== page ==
I emerged from the tunnel and found myself on the Panoramic Road. It’s essentially a “shortcut” to Zabljak. What it became was insight into true rural Montenegrin life. As my car ascended up the narrow windy road, I came across a village of curious pointy, grass-roofed houses. My car was stopped by a herd of cattle lazily crossing the road. I saw a tall man in a long tattered coat and floppy hat carrying a staff. He looked like a shepherd who had lost his flock.
Another road sign didn’t appear for an hour until I hit the main road leading to Zabljak. As I arrived at the guesthouse, Igor handed me a beer. I crashed my bundle of jittery nerves at an outdoor table.
Day Three: Welcome to Montenegro.
If you’re thinking of going …
How to get there: It’s best to rent a car. I used Planet Rent A Car, 146 Avda Mededovica, Podgorica, 382-69-810-805, https://planetrentacar.me/, 7 a.m.-10 p.m. I paid €100 for two days, including insurance. It’s about two hours to Zabljak and another two hours to Brstanovica where most of the rafting companies are based.
Where to rent: Waterfall Rafting Company, https://www.raftingmontenegro.com/, 382-69-310-348. Operates from April through September. I paid €65 including lunch.
Ljubo Rafting, 382-69-118-551. Operates boats in the deepest Tara Canyon and closer to Zabljak. Offers shuttle service from hotel if you want to take bus from Podgorica to Zabljak. The 2 ½-hour bus journey from Podgorica to Zabljak starts at €10.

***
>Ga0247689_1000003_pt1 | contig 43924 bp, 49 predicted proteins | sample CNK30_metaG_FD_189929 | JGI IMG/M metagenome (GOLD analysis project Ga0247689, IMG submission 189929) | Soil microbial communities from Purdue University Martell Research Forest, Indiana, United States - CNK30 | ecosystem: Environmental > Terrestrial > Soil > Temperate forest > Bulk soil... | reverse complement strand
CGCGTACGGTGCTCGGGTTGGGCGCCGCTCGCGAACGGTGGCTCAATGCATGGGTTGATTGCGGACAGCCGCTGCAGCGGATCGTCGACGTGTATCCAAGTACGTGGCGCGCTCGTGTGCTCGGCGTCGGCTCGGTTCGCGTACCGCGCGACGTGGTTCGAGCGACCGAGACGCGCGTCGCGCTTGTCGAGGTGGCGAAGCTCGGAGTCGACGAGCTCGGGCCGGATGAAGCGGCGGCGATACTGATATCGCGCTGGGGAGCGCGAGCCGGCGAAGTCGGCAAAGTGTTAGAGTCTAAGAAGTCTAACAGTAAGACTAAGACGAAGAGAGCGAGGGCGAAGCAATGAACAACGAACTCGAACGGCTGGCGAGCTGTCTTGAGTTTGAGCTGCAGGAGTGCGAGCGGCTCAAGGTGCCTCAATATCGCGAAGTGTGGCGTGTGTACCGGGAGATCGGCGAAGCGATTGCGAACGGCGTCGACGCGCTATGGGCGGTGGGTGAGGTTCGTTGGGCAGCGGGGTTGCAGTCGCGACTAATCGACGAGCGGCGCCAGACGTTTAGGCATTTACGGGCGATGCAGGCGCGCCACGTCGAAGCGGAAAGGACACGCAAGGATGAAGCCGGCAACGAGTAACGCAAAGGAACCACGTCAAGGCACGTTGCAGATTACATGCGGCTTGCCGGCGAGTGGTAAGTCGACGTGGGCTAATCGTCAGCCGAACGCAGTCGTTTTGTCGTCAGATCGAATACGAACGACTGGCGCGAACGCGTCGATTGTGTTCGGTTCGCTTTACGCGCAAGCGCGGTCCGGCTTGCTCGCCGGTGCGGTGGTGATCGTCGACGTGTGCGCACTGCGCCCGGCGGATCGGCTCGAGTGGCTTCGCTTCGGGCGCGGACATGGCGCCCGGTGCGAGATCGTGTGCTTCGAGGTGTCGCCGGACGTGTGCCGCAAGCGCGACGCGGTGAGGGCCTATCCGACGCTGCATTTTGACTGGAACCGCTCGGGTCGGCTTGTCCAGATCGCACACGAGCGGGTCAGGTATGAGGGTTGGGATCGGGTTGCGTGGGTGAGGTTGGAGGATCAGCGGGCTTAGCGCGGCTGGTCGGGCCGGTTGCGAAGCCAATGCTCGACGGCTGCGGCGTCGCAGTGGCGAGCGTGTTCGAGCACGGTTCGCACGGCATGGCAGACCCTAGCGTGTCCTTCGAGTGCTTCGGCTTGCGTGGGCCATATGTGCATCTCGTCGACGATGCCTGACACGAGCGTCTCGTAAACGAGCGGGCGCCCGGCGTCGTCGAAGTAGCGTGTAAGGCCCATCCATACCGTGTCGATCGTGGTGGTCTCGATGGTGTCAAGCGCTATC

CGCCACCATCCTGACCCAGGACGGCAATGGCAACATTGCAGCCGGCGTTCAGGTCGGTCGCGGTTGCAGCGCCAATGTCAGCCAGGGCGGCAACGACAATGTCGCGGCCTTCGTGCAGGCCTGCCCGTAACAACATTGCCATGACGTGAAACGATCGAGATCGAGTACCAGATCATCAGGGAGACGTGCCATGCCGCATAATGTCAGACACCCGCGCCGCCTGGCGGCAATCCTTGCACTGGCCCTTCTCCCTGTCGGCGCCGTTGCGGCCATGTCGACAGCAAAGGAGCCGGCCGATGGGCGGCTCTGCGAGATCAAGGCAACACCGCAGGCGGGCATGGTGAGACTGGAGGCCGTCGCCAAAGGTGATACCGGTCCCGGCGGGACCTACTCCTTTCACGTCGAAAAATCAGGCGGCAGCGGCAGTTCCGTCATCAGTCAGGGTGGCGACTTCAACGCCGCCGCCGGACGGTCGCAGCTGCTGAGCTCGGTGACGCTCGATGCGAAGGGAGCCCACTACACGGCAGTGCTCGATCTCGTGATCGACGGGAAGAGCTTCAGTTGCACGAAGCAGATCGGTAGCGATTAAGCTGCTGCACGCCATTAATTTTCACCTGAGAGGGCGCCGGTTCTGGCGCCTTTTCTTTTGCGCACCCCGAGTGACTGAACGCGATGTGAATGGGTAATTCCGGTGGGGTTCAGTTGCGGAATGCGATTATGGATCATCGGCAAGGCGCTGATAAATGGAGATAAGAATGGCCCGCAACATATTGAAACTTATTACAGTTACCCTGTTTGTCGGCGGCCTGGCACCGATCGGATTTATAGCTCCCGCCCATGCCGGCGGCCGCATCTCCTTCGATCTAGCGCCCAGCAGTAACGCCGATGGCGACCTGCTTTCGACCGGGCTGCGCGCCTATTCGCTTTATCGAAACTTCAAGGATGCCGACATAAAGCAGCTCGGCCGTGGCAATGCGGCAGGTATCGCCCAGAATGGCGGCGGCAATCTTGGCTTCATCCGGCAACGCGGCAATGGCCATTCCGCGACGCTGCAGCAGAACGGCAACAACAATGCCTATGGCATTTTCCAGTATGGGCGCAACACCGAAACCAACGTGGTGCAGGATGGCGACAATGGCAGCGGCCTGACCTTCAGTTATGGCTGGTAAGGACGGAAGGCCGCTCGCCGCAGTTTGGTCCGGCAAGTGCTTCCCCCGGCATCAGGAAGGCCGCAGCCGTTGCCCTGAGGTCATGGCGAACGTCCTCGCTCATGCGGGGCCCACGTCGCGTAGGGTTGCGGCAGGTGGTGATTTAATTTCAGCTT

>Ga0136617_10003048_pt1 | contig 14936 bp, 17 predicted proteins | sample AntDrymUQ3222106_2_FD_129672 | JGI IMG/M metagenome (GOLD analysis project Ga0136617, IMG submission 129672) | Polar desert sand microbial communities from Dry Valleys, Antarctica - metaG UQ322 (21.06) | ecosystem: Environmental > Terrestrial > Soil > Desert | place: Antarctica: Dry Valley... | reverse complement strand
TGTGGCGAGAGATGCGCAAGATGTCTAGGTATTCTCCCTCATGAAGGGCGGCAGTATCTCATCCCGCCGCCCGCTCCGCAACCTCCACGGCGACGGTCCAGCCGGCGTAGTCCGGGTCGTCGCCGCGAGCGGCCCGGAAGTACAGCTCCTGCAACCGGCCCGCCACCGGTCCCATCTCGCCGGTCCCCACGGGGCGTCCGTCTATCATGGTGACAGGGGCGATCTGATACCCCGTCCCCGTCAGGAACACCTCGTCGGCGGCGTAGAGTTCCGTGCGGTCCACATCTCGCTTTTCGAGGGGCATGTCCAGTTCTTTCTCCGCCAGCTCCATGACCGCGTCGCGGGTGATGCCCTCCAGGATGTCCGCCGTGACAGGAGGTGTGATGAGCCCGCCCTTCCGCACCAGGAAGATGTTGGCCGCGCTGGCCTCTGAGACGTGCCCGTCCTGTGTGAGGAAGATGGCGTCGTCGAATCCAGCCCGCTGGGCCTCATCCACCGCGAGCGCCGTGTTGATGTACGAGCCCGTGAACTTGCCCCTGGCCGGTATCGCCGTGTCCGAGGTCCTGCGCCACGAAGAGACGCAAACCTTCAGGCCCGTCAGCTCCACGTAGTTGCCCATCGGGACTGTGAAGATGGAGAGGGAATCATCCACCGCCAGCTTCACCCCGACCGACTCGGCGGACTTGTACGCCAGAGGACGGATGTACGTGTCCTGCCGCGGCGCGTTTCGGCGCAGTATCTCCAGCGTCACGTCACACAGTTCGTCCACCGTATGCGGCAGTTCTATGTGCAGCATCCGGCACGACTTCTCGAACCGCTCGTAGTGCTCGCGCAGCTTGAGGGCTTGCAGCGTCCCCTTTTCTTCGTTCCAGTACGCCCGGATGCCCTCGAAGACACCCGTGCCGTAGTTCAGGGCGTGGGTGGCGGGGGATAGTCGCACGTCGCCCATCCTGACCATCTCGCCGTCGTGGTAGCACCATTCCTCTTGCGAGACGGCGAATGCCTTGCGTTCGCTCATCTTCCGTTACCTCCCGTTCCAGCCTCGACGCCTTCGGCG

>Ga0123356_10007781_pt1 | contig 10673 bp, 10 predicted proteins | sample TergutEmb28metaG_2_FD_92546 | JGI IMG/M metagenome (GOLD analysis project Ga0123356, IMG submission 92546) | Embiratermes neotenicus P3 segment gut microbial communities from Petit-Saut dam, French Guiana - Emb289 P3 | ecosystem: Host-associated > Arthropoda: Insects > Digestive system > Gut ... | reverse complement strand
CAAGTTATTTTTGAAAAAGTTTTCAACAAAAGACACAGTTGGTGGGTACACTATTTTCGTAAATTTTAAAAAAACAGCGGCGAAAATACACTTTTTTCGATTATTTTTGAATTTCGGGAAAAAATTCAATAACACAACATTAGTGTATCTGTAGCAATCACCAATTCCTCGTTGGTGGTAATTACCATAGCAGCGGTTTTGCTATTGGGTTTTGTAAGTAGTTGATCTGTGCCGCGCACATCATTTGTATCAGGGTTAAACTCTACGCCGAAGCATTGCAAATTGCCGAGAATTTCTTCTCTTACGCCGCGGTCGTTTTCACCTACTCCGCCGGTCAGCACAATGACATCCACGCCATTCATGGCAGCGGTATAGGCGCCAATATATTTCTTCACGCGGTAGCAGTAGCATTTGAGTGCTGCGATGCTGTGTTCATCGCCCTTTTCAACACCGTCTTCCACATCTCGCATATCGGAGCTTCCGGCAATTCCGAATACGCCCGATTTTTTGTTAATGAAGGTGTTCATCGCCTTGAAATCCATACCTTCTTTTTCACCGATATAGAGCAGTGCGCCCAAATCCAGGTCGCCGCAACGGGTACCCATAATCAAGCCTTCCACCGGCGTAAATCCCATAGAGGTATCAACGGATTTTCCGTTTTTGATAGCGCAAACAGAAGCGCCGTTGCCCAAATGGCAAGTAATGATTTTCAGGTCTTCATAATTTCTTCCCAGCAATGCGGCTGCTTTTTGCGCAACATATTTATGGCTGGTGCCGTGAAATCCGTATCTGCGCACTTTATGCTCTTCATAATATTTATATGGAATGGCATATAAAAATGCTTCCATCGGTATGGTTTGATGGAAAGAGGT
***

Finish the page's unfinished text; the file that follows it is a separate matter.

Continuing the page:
When to go: April-May is Class 4-5 rapids (on scale of 1-5). June less so. July-September are Class 2.
Where to stay: Zabljak City Center Apartments, Tripka Dzakovica, Zabljak, 382-67-555-551. Big, two-room apartments with kitchen facilities on quiet side street. I paid €169.90 for two nights.
Where to eat: Restaurant Or’O, Njegoseva, Zabljak, 382-69-406-210, https://www.facebook.com/restoranoro, 7 a.m.-1 a.m.. Located on main drag, it features gourmet Montenegrin dishes such as lamb cutlets and maize porridge. Mains start at €8.90.
For more information: Tourism Organization of Zabljak, Trg. Durmitorskih ratnika, 382-52-361-802, https://www.tozabljak.com/old/eIndex.html, email@example.com. Small office located in parking lot on main drag.
(Next week: Hiking in Lovcen National Park.)